It took one day for Postpartum Depression to hit me.
It took 10 deeply miserable, lonely, scary months for me to ask for the professional help I needed.
It took almost another three years to feel like myself again. To feel like I could be an alive and present partner, mom, daughter, sister and friend. To feel like I am a person and not just a facade trying to make it through each day.
I hid. I was embarrassed. I was scared. I was lonely. I didn’t talk about it with people who I know love me. I downplayed it when I did talk about it. I put all my acting skills to poor use in hiding myself. I know why; in addition to the fear and shame, most days, getting through the day took all the energy I had.
I have loved my daughter deeply through all of this. She is my heart’s delight. During those 10 long undiagnosed months, while I didn’t take much care of myself, I put everything I had into caring for her. I only asked for help when I realized I could not take care of her anymore if I didn’t start taking care of myself.
I have worried about the impact of my PPD on my girl. I have clung to the belief I have in play as a way to bond with, nurture and mother her. I believe that my ability to play, even when my heart and soul was not playful, has helped us through these early years. I wish things had been different. I feel sad about all that I missed out on as a mom and we missed out on as a family because of my PPD.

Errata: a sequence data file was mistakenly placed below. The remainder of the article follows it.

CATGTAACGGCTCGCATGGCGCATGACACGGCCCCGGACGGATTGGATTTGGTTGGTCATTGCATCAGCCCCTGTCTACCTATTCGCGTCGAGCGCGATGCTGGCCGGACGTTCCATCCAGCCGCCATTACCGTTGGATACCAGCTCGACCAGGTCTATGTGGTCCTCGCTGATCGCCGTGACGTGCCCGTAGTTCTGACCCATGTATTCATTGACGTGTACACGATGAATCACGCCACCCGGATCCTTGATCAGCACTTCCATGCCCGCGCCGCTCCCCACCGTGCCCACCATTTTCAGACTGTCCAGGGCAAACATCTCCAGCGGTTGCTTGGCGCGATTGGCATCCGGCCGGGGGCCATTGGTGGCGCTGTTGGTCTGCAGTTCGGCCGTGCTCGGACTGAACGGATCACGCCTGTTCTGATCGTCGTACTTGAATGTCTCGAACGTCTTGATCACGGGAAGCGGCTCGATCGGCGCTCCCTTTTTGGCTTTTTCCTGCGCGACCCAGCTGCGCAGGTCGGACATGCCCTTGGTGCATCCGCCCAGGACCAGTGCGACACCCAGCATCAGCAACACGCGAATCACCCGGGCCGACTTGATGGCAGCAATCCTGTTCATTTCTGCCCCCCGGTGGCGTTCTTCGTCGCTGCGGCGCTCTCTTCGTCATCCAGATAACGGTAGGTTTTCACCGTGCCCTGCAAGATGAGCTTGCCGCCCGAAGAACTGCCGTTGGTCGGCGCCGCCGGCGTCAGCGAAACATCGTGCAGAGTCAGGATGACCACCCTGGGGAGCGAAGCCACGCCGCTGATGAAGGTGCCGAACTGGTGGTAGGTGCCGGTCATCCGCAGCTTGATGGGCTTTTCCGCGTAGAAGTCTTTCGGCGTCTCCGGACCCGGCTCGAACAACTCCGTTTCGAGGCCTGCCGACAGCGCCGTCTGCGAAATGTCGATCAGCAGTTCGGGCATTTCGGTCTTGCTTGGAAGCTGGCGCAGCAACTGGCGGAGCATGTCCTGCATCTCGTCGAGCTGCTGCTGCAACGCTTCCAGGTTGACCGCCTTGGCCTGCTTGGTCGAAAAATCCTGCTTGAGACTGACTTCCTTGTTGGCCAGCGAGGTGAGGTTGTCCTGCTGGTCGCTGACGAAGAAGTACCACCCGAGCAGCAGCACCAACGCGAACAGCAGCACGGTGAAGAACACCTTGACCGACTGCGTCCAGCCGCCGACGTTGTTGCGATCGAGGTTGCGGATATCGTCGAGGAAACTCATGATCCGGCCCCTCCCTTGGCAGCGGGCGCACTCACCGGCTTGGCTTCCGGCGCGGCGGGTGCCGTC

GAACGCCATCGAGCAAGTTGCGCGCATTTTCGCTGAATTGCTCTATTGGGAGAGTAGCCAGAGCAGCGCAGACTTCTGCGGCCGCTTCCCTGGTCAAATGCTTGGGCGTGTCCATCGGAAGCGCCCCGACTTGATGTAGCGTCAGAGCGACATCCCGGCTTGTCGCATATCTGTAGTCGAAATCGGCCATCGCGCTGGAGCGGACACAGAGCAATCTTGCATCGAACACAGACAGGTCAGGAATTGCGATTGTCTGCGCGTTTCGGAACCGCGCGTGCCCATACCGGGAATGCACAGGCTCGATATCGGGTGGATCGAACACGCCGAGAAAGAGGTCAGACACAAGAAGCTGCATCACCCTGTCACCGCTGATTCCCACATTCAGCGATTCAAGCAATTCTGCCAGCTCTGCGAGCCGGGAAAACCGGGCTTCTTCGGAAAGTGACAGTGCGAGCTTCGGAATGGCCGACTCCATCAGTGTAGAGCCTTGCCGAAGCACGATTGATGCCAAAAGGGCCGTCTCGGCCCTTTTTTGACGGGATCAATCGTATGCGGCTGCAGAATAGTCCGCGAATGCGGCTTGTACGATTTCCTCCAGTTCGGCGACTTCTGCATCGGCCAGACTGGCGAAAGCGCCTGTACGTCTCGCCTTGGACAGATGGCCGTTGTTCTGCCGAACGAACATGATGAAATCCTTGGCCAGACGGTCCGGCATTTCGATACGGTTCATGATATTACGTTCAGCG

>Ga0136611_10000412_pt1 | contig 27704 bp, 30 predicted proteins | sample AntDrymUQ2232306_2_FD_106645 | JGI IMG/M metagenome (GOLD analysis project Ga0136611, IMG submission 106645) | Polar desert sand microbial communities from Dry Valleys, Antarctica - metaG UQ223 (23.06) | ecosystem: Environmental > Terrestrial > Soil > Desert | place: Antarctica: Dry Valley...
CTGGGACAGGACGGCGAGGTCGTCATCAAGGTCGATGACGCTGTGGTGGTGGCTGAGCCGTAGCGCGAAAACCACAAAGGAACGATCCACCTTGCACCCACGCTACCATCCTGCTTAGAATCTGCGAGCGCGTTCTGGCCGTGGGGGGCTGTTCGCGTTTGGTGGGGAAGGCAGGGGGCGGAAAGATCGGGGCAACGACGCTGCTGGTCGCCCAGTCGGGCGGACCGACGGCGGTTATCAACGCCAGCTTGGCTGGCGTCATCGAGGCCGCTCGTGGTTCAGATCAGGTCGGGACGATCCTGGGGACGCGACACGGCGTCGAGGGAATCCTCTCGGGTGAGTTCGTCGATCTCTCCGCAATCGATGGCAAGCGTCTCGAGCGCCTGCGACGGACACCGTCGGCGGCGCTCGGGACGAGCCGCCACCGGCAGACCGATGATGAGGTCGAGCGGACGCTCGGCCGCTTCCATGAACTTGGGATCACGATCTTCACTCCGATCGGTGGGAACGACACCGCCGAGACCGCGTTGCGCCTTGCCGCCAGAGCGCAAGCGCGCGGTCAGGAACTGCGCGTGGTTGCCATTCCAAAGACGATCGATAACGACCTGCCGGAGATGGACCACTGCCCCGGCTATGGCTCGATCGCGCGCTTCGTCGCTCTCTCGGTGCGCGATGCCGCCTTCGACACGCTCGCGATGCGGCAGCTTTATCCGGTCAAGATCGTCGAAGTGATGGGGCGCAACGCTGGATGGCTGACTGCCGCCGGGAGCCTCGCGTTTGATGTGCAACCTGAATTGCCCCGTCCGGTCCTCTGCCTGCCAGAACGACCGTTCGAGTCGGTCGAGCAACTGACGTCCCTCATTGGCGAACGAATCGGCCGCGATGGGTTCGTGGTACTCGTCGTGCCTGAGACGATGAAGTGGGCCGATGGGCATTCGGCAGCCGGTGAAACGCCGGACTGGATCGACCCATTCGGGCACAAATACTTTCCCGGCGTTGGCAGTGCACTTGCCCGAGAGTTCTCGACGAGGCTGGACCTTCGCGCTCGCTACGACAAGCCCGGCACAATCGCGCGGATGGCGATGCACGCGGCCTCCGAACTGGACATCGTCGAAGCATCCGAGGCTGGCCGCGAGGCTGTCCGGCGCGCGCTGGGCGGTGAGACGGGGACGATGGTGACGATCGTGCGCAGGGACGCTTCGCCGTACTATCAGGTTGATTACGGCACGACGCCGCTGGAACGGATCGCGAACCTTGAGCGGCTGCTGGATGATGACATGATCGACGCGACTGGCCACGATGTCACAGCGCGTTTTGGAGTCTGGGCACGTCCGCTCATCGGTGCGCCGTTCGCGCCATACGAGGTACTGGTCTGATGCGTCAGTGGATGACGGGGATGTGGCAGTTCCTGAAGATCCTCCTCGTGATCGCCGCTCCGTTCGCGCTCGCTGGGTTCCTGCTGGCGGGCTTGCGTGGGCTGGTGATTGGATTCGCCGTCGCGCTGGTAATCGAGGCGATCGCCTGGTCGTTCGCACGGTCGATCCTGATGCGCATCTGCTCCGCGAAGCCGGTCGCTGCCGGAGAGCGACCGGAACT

In my road to recovery, there has been one constant source of support, helpful information and inspiration — Katherine Stone and Postpartum Progress. Katherine is an amazing advocate for women with perinatal mood and anxiety disorders. She writes openly and honestly about her own experiences and has built a powerhouse of support for women and their families. Postpartum Progress gives accessible information, real stories of suffering and coping, connections to resources and a community that understands and supports each other.
Today is an opportunity for me to give something back. In addition to telling my story here, I’ve made a donation to Postpartum Progress to help in the support of developing a compelling national awareness campaign for postpartum depression, as well as new and improved patient education materials (the kind new moms won’t throw away!), and new uses of technology to reach suffering moms no matter where they are. Postpartum Progress reached me when I needed more help than I was finding on my own.
If you or someone you love has or is currently suffering from PPD, please check out Postpartum Progress. If you are in a position to make a donation, you can learn more about Strong Start Day and make a donation here.